Electing councilman with your shared experience


I am running to be your District 11 representative on the city council, and I am running because while our district is currently a “majority minority” district, it has never had a minority representing its needs and reflecting its diversity.

While this may seem trivial to many, what it means to me is that our prior representatives have, for decades, not approached the allocation of resources within the district from an equitable lens.

Our district’s children should not have to travel to an out-of-district school to receive a quality education. All schools within our district should have the same level of legislative support and qualified teachers to provide the same level of program access.

Education is a critical requirement for an improved quality of life, and we must ensure that our children are provided with a level playing field that gives them the best chance for future success.

This means that our representatives must fight to ensure that every community — especially those most underserved — receive the equity they deserve.

While trailing many other communities whose indicators are considered the measures of a successful future such as adequate and affordable housing, low unemployment, healthy food options, and voter engagement and participation, the Bronx is the unfortunate leader in many areas that often reflect an adverse future for its residents.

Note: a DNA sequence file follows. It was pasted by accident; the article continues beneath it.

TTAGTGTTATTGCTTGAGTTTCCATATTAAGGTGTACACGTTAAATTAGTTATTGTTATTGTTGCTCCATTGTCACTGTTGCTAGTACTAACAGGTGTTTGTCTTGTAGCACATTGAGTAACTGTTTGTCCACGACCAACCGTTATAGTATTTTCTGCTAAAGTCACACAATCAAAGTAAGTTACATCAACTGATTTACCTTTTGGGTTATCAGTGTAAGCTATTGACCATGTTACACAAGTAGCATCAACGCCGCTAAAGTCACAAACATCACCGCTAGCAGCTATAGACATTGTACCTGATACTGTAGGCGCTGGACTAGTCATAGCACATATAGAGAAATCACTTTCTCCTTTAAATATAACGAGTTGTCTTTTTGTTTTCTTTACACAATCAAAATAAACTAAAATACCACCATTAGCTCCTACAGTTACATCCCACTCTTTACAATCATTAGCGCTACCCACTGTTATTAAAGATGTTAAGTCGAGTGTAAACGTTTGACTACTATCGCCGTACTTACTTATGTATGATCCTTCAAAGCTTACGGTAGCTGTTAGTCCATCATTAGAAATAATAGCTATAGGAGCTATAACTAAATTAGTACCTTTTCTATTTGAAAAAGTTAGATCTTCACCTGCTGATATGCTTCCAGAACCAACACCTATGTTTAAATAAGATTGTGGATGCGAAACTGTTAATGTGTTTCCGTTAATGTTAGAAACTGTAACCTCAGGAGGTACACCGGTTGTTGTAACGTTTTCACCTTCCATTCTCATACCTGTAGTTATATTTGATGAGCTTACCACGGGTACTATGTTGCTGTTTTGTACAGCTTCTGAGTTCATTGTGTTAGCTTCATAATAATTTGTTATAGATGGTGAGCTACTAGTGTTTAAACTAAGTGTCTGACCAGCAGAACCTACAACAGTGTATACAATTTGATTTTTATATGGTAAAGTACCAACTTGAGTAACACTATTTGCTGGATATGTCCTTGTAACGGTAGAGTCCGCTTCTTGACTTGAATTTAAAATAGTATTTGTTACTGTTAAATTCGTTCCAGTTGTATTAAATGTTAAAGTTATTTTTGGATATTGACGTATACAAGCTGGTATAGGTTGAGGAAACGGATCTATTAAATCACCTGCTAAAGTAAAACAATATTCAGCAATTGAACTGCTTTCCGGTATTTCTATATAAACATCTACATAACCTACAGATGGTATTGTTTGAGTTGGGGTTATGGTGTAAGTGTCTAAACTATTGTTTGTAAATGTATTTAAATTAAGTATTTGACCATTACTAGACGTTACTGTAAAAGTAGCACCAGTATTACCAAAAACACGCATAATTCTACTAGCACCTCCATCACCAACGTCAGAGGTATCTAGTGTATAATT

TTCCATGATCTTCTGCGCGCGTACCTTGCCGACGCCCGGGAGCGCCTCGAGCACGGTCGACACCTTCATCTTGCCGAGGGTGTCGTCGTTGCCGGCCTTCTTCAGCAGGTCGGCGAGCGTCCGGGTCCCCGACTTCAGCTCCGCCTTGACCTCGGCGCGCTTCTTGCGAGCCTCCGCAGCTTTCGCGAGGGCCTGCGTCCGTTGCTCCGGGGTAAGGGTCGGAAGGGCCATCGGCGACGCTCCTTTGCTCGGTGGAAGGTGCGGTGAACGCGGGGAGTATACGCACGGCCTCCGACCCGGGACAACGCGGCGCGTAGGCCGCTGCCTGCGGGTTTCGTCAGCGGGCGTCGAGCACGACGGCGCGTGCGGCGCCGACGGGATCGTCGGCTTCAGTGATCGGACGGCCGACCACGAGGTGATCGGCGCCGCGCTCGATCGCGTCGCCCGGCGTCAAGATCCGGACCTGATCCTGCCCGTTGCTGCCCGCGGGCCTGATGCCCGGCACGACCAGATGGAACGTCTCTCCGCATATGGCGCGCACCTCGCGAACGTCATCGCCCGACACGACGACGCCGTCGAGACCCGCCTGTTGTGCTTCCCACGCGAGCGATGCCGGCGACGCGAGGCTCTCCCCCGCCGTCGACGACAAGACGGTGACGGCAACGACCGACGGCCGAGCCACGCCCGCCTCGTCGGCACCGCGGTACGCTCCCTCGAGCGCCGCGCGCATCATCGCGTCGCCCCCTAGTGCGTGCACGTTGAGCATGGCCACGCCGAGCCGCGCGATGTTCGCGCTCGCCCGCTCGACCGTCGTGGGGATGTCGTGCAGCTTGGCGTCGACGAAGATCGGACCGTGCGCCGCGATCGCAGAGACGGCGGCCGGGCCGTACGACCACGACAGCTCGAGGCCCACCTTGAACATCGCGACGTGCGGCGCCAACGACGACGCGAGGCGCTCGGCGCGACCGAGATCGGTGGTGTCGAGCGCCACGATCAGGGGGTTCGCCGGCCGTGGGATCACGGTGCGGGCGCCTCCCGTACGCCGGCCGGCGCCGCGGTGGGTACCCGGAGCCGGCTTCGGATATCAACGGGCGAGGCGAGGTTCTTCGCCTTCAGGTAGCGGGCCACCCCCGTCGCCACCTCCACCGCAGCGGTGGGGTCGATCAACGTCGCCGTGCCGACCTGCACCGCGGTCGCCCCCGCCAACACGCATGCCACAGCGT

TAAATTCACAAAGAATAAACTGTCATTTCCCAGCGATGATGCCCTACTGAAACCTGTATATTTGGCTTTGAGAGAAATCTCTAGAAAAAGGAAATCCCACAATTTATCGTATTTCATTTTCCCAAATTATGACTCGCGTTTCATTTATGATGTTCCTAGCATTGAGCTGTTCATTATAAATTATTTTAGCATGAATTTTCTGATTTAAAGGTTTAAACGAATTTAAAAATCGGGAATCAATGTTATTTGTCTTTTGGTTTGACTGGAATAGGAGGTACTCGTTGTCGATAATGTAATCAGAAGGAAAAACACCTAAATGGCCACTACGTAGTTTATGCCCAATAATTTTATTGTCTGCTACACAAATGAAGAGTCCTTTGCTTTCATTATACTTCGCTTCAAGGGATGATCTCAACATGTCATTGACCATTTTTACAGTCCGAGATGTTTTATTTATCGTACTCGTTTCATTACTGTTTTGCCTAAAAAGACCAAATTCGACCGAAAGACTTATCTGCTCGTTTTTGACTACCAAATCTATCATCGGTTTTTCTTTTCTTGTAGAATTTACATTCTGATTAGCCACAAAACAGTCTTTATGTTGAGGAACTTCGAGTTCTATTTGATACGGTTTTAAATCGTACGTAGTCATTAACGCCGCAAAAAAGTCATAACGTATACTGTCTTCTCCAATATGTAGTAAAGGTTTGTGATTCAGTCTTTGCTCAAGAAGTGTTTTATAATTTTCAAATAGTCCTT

These include poor health care access and outcomes. Inappropriate, unsafe and unaffordable living situations.

Poor educational outcomes. And a disproportionate share of homeless shelters.

The residents of the Bronx deserve better. Better education. Better housing. Better employment opportunities. And so much more.

My mother was my first role model in public service, which started at home. As a single parent, she was involved in the tenants association, worked in my school’s parent association, and helped our neighbors at Manhattan’s Frederick Douglass Houses. I learned early on — and firsthand — about the detrimental effects that the inequitable distribution of resources has on under-represented communities.

My first exposure to community activism was back in 2009 when I helped pull weeds at the Mosholu Library right there on West 206th Street and Bainbridge Avenue. It was awesome because seeing the direct benefit from having that area cleaned out gave me a genuine sense of pride, and the great feeling of giving back to my community.

In 2011, I began my work in politics on the campaign of the then-insurgent Mark Gjonaj. In 2013, I was appointed to the position of male district leader for the 80th Assembly. Acting as the bridge between community and elected officials gave me a new appreciation for the political process.

Moving from grass tops to grassroots, I knew that the area of public service was where I belonged.

I love my community and all of its residents, and I want only the best for them.

We have been hit hard by an unprecedented COVID-19 pandemic, and economic and other challenges, the likes of which have never been seen before.

As a result, I know we will need a fighter in the city council. Someone who has lived their experiences, has a firsthand understanding of their struggles, and knows what is needed to improve conditions for all of us.

I am that fighter, and that is why I’m running to be your next councilman for the 11th Council District. I thank you, and would be both grateful and humbled to earn your support.

The author is a city council candidate in the June 22 primary.

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Marcos Sierra,